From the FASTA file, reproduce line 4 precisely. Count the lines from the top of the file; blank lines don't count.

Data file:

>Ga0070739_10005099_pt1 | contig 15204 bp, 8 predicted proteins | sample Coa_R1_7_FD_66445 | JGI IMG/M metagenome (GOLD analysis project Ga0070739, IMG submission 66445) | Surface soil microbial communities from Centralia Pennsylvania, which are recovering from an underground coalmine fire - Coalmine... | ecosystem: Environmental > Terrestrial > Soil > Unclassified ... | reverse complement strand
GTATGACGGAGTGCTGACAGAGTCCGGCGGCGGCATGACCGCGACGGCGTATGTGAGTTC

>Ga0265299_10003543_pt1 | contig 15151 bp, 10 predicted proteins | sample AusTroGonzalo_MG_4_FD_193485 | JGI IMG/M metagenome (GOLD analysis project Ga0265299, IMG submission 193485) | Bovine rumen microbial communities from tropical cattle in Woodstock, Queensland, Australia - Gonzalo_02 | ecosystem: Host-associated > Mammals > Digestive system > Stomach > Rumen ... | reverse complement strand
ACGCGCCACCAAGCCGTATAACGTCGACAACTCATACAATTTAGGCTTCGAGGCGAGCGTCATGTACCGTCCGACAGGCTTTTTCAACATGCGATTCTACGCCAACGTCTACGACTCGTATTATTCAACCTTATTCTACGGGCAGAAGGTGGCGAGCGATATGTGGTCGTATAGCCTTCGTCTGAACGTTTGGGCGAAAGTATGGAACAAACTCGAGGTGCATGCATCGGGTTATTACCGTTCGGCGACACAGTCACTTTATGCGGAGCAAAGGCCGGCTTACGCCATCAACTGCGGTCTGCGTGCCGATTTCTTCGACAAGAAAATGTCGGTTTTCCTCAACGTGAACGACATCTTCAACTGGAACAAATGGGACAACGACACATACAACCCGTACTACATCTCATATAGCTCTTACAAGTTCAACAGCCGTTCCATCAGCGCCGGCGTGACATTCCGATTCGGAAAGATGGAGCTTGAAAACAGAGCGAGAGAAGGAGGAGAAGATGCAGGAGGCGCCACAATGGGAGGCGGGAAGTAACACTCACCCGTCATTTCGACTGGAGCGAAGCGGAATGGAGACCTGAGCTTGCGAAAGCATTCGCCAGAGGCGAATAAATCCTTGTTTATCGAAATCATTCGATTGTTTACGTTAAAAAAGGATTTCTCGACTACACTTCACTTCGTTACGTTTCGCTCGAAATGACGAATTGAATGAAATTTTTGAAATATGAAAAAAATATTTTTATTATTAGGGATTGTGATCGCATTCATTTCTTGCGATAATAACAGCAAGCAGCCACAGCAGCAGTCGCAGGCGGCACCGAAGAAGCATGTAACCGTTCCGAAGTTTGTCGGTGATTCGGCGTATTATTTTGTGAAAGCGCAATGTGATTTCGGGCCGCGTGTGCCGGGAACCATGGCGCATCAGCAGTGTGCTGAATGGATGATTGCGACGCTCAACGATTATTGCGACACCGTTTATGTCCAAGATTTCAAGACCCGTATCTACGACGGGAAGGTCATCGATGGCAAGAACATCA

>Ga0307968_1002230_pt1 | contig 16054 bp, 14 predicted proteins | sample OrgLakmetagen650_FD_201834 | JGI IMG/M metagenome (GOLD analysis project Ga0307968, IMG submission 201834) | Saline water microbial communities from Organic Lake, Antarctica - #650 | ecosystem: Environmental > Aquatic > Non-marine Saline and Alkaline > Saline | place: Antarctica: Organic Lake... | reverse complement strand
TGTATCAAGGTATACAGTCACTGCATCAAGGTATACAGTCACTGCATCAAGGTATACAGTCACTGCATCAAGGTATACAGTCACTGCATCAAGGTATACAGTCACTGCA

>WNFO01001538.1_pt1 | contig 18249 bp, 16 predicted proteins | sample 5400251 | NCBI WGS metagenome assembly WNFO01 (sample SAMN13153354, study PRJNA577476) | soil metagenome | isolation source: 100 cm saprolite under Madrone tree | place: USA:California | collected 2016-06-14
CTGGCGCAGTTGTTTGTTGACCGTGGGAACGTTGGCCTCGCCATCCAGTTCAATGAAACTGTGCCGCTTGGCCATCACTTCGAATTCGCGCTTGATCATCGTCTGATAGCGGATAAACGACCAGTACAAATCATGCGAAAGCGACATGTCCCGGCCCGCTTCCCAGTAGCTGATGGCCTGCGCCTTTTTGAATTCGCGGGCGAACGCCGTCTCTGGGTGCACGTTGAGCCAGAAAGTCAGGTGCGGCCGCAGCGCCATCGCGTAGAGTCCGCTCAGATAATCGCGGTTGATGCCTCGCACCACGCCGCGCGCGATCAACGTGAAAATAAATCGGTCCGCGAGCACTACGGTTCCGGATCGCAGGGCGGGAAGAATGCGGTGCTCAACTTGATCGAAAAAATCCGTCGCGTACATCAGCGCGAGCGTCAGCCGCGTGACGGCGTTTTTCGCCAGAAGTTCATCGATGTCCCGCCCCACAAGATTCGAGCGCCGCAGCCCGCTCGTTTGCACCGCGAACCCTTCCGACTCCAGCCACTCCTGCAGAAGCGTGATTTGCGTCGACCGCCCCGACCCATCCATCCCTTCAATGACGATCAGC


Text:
ACGCGCCACCAAGCCGTATAACGTCGACAACTCATACAATTTAGGCTTCGAGGCGAGCGTCATGTACCGTCCGACAGGCTTTTTCAACATGCGATTCTACGCCAACGTCTACGACTCGTATTATTCAACCTTATTCTACGGGCAGAAGGTGGCGAGCGATATGTGGTCGTATAGCCTTCGTCTGAACGTTTGGGCGAAAGTATGGAACAAACTCGAGGTGCATGCATCGGGTTATTACCGTTCGGCGACACAGTCACTTTATGCGGAGCAAAGGCCGGCTTACGCCATCAACTGCGGTCTGCGTGCCGATTTCTTCGACAAGAAAATGTCGGTTTTCCTCAACGTGAACGACATCTTCAACTGGAACAAATGGGACAACGACACATACAACCCGTACTACATCTCATATAGCTCTTACAAGTTCAACAGCCGTTCCATCAGCGCCGGCGTGACATTCCGATTCGGAAAGATGGAGCTTGAAAACAGAGCGAGAGAAGGAGGAGAAGATGCAGGAGGCGCCACAATGGGAGGCGGGAAGTAACACTCACCCGTCATTTCGACTGGAGCGAAGCGGAATGGAGACCTGAGCTTGCGAAAGCATTCGCCAGAGGCGAATAAATCCTTGTTTATCGAAATCATTCGATTGTTTACGTTAAAAAAGGATTTCTCGACTACACTTCACTTCGTTACGTTTCGCTCGAAATGACGAATTGAATGAAATTTTTGAAATATGAAAAAAATATTTTTATTATTAGGGATTGTGATCGCATTCATTTCTTGCGATAATAACAGCAAGCAGCCACAGCAGCAGTCGCAGGCGGCACCGAAGAAGCATGTAACCGTTCCGAAGTTTGTCGGTGATTCGGCGTATTATTTTGTGAAAGCGCAATGTGATTTCGGGCCGCGTGTGCCGGGAACCATGGCGCATCAGCAGTGTGCTGAATGGATGATTGCGACGCTCAACGATTATTGCGACACCGTTTATGTCCAAGATTTCAAGACCCGTATCTACGACGGGAAGGTCATCGATGGCAAGAACATCA